Colonial Williamsburg acquires rare Paul Revere tankard

The Colonial Williamsburg Foundation has acquired a rare silver tankard made by Paul Revere, colonial America’s premier silversmith and the Revolution’s premier midnight righter. There are only about three dozen known Revere tankards. The tapering sides, midband, domed line and pinecone finial dates this one to around 1795, but researchers are still looking through Revere’s many extant record books to trace it directly back to its origins.

The silver tankard was sold at auction in May of this year for $112,500, including buyer’s premium. The Friends of Colonial Williamsburg Collections Fund provided the wherewithal to add this exceptional piece, one of the largest forms produced by Revere’s silver shop, to the Colonial Williamsburg museum holdings.

Colonial Williamsburg’s Revere tankard stands nearly 10 inches tall and holds 48 ounces of liquid (usually wine, ale or cider), making it weighty to lift when full. Its apparent size is enhanced by a stepped domed lid and an elongated finial. The tankard has a lighter appearance thanks to its scrolled openwork thumbpiece. It lacks engraving, which leaves the identity of the original owner a mystery. Details such as the decorative features and the substantial weight (nearly 34 troy ounces) may one day provide ownership clues through careful study of Revere’s shop records.

“Paul Revere is the best-known and most celebrated American silversmith,” said Janine E. Skerry, Colonial Williamsburg’s senior curator of metals. “A large, eye-catching object such as this tankard is a great way to connect with the public and draw both children and adults into the story of this amazing material and its role in our early history.”

The tankard will now join the other recently-acquired example of Revere silver — a small porriger made around 1765 — in the new exhibition of Colonial Williamsburg’s permanent silver collection at the DeWitt Wallace Decorative Arts Museum.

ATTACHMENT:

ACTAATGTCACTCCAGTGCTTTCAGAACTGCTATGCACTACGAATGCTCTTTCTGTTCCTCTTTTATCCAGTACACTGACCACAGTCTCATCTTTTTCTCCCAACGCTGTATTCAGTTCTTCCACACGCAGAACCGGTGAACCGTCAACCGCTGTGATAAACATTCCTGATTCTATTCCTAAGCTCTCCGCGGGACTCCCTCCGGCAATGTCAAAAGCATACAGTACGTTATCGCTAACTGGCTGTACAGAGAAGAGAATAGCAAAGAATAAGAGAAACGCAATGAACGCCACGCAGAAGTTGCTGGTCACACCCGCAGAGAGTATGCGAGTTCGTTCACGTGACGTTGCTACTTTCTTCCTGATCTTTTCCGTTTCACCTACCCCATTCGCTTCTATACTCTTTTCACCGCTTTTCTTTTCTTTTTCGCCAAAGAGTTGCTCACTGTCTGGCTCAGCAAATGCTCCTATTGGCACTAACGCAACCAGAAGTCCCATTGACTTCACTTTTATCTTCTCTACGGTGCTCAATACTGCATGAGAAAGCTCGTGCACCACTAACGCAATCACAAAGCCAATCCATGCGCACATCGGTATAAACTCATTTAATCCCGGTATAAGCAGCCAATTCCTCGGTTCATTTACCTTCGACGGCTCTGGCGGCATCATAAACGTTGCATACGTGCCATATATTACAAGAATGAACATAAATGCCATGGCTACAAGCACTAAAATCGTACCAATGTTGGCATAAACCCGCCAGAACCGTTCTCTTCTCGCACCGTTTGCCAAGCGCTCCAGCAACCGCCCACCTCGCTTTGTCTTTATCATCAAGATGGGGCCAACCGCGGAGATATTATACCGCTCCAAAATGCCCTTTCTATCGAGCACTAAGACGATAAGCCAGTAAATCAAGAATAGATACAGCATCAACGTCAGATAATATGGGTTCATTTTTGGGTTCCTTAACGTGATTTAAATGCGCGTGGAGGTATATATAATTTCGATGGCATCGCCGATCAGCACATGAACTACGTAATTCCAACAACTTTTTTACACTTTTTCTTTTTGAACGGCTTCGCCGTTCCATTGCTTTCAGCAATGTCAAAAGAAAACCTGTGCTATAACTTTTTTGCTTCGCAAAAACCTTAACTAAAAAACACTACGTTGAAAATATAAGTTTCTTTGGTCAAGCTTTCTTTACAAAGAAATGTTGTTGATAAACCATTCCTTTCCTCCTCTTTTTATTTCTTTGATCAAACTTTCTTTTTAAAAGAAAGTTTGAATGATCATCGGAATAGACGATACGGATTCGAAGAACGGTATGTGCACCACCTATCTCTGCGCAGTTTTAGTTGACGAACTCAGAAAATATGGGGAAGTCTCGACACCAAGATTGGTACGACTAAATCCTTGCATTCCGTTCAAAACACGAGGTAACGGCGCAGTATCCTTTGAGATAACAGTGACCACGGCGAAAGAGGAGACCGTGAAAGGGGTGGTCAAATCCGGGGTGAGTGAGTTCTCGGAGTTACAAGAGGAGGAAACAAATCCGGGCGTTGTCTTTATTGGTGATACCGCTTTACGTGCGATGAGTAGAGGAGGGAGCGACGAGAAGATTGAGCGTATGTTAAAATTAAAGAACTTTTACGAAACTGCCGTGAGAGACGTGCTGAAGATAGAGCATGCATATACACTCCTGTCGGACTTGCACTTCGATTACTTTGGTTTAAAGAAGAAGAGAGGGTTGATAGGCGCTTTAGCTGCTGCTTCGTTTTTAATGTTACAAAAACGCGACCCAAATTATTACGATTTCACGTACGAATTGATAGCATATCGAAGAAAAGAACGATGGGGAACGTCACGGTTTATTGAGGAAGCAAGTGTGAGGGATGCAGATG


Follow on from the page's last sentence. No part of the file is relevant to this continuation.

“Colonial Williamsburg has long sought a significant example of Revere’s work,” said Ronald L. Hurst, the Foundation’s Carlisle H. Humelsine chief curator and vice president for museums, preservation and historic resources. “With its impressive size, fine detail, and excellent condition, this tankard fills a significant void in our American silver holdings.”

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5 Comments »

Comment by Michael J. Hüttendorfer
2021-08-20 01:49:13

That thing clearly is a Beer(!) mug.

So far, I was unaware of “fluid” ounzes, let alone any US versions of that, but folks from Europe might want to know that 48 usfluidounce = 1.4195294 liter = 3 pint = 2.8390588 seidla (cf. “situla”).

The design is just perfect, but of course –only– the “seidla” variants (i.e. 0.5 liter) are acceptable for any practical use :yes:

——————-
“Beer steins were made primarily with pewter in many areas across Europe (primarily in England), but many steins were known to be made of glass, porcelain, and silver as well. Steins have also been known to have been made out of wood, earthenware, and crystal. Ordinary German beer mugs have been made out of glass for hygienic reasons since the introduction of glass mugs to the 1892 Oktoberfest. Modern beer mugs, except again decorative or luxury versions, do not have a lid. Beer mugs (0.5 and 1 litre) are typical for beer gardens and especially the Oktoberfest, where they are popular for their robustness.”
——————-

Back then, his ‘seidla’ was only slightly more than 0.5 liter, but (De) Kalb), a peasant from my hometown, joined the French Army, and was sent over to the US –to help the Colonists to get rid of the pint– first in in 1768, and later in 1777 with Lafayette.

Unfortunately, he was killed in 1780 in the Battle of Camden. Hence the “fluid” ounzes, I presume..

:hattip:

 
Comment by Emily
2021-08-20 06:47:08

Good point, sir. All substances are measured by volume or weight.

 
Comment by Albertus Minimus
2021-08-20 07:59:25

Cheers to Mr. Revere, ein Prosit, to his health, salud and all that – wherever he may be. I’ll drink a pint to that.

 
Comment by Michael J. Hüttendorfer
2021-08-20 11:41:41

…Cheers to you, Albert (and the others).

Just wanted to make it a little clearer that “pint” (foam of course not included!) –and when not at home– sounds perfectly legit to me ;)

———
PS: That ‘pinecone’ seems to be a “hops” flower.

 
Comment by Michael J. Hüttendorfer
2021-08-21 02:00:02

Paul Revere, apparently a descendant of French Huguenots, seems likewise rehabilitated.

What I calculated –by naively just typing “pint” in units– had in fact been “US liquid pints” (48/16).

48 usfluidounce = 3 uspint (brfluidounce 1|20 brpint)

48 usfluidounce = 2.4980226 imperialpint (while 48/20 = 2.4)

48 usfluidounce = 2.4980226 brpint (1 brpint = 568.26125 ml, SI!)

Hence, 1 brpint = 1.1365225 seidla (or 1 Seidla plus foam, while 1 uspint = 0.94635295 seidla).

🍻 🍺 :boogie:

 
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